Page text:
Working closely with suppliers should address both their own sustainability practices and targets, and the specifications for the products and services they provide. That involves establishing the right requirements upfront and then ensuring that suppliers keep to their commitments and standards throughout the delivery of a contract. IT needs to work closely with procurement to make sure that they bake sustainability into processes with mechanisms for ongoing monitoring throughout a program’s lifecycle.
Helping the whole business
Technology has a vital role to play in helping the wider organisation to meet its sustainability targets. It’s essential, therefore, that IT functions can identify and implement the technologies that can make a major impact on an organisation’s overall sustainability goals.
All organisations are using some form of technology that can improve sustainability. This includes, for example, the use of remote collaboration tools that eliminate the need for travel. But the survey reveals that 38% of organisations either don’t use technology to achieve sustainability goals specifically or don’t know if technology is deployed to that end.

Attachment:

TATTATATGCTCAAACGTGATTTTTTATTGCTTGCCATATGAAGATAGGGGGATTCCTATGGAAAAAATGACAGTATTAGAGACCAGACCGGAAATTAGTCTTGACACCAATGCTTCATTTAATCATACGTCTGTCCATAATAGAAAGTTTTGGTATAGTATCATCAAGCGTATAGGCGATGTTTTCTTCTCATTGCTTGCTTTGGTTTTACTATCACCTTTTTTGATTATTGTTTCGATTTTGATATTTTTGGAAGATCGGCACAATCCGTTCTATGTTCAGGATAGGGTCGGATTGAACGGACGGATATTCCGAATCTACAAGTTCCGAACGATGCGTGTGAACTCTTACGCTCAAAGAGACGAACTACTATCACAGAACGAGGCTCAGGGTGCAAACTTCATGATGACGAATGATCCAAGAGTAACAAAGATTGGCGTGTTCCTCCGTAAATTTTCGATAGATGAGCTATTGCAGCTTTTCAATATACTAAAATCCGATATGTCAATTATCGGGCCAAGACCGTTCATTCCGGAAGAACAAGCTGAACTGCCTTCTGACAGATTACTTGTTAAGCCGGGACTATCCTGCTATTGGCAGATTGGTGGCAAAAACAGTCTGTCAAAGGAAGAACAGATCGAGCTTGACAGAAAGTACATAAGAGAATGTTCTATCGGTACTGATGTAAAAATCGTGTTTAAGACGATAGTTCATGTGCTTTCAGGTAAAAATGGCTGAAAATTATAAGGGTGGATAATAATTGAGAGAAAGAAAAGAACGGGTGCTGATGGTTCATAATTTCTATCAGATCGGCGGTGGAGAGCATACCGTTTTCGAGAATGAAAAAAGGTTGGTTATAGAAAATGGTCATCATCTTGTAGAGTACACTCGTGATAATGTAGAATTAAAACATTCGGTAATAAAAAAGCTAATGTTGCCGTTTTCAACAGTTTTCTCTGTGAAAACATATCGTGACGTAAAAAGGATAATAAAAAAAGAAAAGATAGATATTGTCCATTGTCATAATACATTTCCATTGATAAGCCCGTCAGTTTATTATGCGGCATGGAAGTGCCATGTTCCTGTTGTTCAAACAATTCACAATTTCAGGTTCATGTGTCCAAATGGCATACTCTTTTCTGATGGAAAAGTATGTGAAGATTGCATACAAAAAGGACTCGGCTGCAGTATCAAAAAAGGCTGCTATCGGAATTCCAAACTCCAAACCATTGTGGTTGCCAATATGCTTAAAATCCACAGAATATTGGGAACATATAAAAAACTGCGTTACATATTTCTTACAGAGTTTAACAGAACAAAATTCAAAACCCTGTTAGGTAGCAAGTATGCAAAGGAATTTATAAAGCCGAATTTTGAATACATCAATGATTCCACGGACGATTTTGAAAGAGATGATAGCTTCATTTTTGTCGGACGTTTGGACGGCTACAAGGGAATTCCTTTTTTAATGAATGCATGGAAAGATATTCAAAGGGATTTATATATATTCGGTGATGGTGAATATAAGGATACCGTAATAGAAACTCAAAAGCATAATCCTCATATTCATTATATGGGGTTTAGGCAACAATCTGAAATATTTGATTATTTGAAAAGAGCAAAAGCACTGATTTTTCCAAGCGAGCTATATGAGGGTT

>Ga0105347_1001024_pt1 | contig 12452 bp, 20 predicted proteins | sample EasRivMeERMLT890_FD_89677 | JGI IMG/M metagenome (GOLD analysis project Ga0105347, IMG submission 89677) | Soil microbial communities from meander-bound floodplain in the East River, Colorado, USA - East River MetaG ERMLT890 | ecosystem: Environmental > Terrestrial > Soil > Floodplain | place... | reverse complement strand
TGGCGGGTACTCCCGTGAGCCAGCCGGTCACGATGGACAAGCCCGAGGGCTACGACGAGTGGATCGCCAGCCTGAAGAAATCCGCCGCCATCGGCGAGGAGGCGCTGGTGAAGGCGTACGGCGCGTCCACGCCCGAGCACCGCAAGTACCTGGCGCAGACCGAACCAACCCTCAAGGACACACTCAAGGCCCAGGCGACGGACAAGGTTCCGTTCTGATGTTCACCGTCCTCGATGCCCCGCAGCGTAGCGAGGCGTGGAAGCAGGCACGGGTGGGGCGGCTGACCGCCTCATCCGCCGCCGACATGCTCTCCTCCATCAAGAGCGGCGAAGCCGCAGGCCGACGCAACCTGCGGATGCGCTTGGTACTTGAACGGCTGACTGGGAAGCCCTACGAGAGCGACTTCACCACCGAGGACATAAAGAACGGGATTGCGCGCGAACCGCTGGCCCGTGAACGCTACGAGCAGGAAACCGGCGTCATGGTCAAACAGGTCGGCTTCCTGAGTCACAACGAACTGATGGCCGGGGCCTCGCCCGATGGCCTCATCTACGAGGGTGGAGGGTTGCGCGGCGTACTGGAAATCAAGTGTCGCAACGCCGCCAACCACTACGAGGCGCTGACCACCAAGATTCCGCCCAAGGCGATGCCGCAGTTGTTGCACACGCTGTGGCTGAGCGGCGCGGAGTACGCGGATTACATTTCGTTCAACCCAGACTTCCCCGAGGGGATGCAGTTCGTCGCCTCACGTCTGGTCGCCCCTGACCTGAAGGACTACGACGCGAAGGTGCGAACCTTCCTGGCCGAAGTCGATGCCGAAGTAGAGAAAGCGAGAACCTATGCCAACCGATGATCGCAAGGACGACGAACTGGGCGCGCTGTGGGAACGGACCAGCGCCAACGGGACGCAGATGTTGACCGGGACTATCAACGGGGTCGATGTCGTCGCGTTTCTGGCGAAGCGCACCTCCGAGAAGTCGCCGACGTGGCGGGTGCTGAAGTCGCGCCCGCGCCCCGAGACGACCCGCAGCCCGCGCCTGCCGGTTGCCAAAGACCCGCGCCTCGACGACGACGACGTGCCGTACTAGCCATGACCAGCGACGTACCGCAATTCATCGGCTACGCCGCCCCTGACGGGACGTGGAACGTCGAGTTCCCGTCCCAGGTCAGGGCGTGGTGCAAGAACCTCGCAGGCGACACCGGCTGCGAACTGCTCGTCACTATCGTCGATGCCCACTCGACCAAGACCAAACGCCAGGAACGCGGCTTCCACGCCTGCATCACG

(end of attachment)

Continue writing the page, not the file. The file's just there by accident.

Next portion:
There is a clear need – and a great opportunity – for IT to do more here. By dedicating resources to identifying and implementing operational efficiencies, perhaps in the form of innovation hubs, IT could help significantly accelerate progress to achieving broader environmental targets. Initiatives could include tools and processes for better tracking and reporting of emissions as well as analytics that can support more effective forecasting, decision-making and resource allocation.
Technology sustainability is still an emerging topic for most organisations. And the results of the survey confirm this. But as pressure and scrutiny builds from regulators, shareholders and consumers alike, all organisations need to move faster and more decisively to achieve the environmental targets that they have set for themselves and against which they will be judged. As they step-up their efforts, it’s vital that technology is front and centre in everything that organisations do to achieve their environmental ambitions.